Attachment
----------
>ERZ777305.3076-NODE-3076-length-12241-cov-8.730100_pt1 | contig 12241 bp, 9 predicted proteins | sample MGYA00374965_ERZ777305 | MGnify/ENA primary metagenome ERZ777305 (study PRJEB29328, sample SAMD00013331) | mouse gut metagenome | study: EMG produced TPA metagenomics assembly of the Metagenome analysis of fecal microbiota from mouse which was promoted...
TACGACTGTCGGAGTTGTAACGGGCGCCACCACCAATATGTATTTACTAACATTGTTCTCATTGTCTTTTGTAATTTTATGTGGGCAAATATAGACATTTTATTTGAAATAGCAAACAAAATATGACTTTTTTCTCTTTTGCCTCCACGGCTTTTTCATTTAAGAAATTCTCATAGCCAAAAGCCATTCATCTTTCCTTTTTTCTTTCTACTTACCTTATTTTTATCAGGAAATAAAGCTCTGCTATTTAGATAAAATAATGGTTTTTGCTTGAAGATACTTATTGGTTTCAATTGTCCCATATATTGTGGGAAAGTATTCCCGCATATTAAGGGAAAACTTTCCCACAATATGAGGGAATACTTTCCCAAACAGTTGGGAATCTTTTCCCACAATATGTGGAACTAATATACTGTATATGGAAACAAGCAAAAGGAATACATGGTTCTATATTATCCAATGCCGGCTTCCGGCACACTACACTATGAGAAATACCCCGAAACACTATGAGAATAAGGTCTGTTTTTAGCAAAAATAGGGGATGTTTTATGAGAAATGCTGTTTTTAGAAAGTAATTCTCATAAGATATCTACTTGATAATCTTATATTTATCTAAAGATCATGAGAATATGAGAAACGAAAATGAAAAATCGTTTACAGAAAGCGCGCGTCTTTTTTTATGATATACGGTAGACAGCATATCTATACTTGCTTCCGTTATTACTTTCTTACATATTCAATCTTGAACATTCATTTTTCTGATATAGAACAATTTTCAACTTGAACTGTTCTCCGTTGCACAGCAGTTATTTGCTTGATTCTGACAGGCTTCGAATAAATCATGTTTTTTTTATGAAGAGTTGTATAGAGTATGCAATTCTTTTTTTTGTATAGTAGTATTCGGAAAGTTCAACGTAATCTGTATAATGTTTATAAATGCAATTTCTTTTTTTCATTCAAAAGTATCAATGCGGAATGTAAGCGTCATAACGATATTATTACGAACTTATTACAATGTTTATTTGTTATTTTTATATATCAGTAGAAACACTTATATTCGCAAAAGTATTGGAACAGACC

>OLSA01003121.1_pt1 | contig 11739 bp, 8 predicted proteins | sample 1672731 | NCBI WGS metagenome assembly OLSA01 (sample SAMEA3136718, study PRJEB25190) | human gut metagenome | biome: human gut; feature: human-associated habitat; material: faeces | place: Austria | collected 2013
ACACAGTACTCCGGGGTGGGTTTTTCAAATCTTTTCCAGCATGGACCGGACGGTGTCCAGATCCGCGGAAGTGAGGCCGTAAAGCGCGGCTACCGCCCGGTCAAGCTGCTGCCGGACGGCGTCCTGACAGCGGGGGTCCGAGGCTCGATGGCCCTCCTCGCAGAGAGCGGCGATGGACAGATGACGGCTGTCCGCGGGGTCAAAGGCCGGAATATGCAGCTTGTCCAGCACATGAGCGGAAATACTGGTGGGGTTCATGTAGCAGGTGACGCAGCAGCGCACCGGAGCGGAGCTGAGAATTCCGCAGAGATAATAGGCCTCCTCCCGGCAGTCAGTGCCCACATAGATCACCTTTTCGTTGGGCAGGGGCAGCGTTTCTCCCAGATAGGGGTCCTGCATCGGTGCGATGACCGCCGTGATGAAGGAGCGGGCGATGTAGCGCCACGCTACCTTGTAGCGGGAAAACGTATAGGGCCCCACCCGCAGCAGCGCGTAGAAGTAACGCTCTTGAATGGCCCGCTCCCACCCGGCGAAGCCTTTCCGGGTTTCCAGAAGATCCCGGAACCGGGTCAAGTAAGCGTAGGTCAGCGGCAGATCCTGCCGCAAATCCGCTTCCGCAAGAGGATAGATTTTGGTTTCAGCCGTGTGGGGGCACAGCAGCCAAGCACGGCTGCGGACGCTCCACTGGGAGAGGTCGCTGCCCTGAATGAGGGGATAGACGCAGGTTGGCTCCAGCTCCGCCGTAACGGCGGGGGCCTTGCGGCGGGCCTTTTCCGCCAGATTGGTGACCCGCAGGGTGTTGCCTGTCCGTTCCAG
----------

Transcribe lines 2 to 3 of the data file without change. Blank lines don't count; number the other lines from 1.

TACGACTGTCGGAGTTGTAACGGGCGCCACCACCAATATGTATTTACTAACATTGTTCTCATTGTCTTTTGTAATTTTATGTGGGCAAATATAGACATTTTATTTGAAATAGCAAACAAAATATGACTTTTTTCTCTTTTGCCTCCACGGCTTTTTCATTTAAGAAATTCTCATAGCCAAAAGCCATTCATCTTTCCTTTTTTCTTTCTACTTACCTTATTTTTATCAGGAAATAAAGCTCTGCTATTTAGATAAAATAATGGTTTTTGCTTGAAGATACTTATTGGTTTCAATTGTCCCATATATTGTGGGAAAGTATTCCCGCATATTAAGGGAAAACTTTCCCACAATATGAGGGAATACTTTCCCAAACAGTTGGGAATCTTTTCCCACAATATGTGGAACTAATATACTGTATATGGAAACAAGCAAAAGGAATACATGGTTCTATATTATCCAATGCCGGCTTCCGGCACACTACACTATGAGAAATACCCCGAAACACTATGAGAATAAGGTCTGTTTTTAGCAAAAATAGGGGATGTTTTATGAGAAATGCTGTTTTTAGAAAGTAATTCTCATAAGATATCTACTTGATAATCTTATATTTATCTAAAGATCATGAGAATATGAGAAACGAAAATGAAAAATCGTTTACAGAAAGCGCGCGTCTTTTTTTATGATATACGGTAGACAGCATATCTATACTTGCTTCCGTTATTACTTTCTTACATATTCAATCTTGAACATTCATTTTTCTGATATAGAACAATTTTCAACTTGAACTGTTCTCCGTTGCACAGCAGTTATTTGCTTGATTCTGACAGGCTTCGAATAAATCATGTTTTTTTTATGAAGAGTTGTATAGAGTATGCAATTCTTTTTTTTGTATAGTAGTATTCGGAAAGTTCAACGTAATCTGTATAATGTTTATAAATGCAATTTCTTTTTTTCATTCAAAAGTATCAATGCGGAATGTAAGCGTCATAACGATATTATTACGAACTTATTACAATGTTTATTTGTTATTTTTATATATCAGTAGAAACACTTATATTCGCAAAAGTATTGGAACAGACC

>OLSA01003121.1_pt1 | contig 11739 bp, 8 predicted proteins | sample 1672731 | NCBI WGS metagenome assembly OLSA01 (sample SAMEA3136718, study PRJEB25190) | human gut metagenome | biome: human gut; feature: human-associated habitat; material: faeces | place: Austria | collected 2013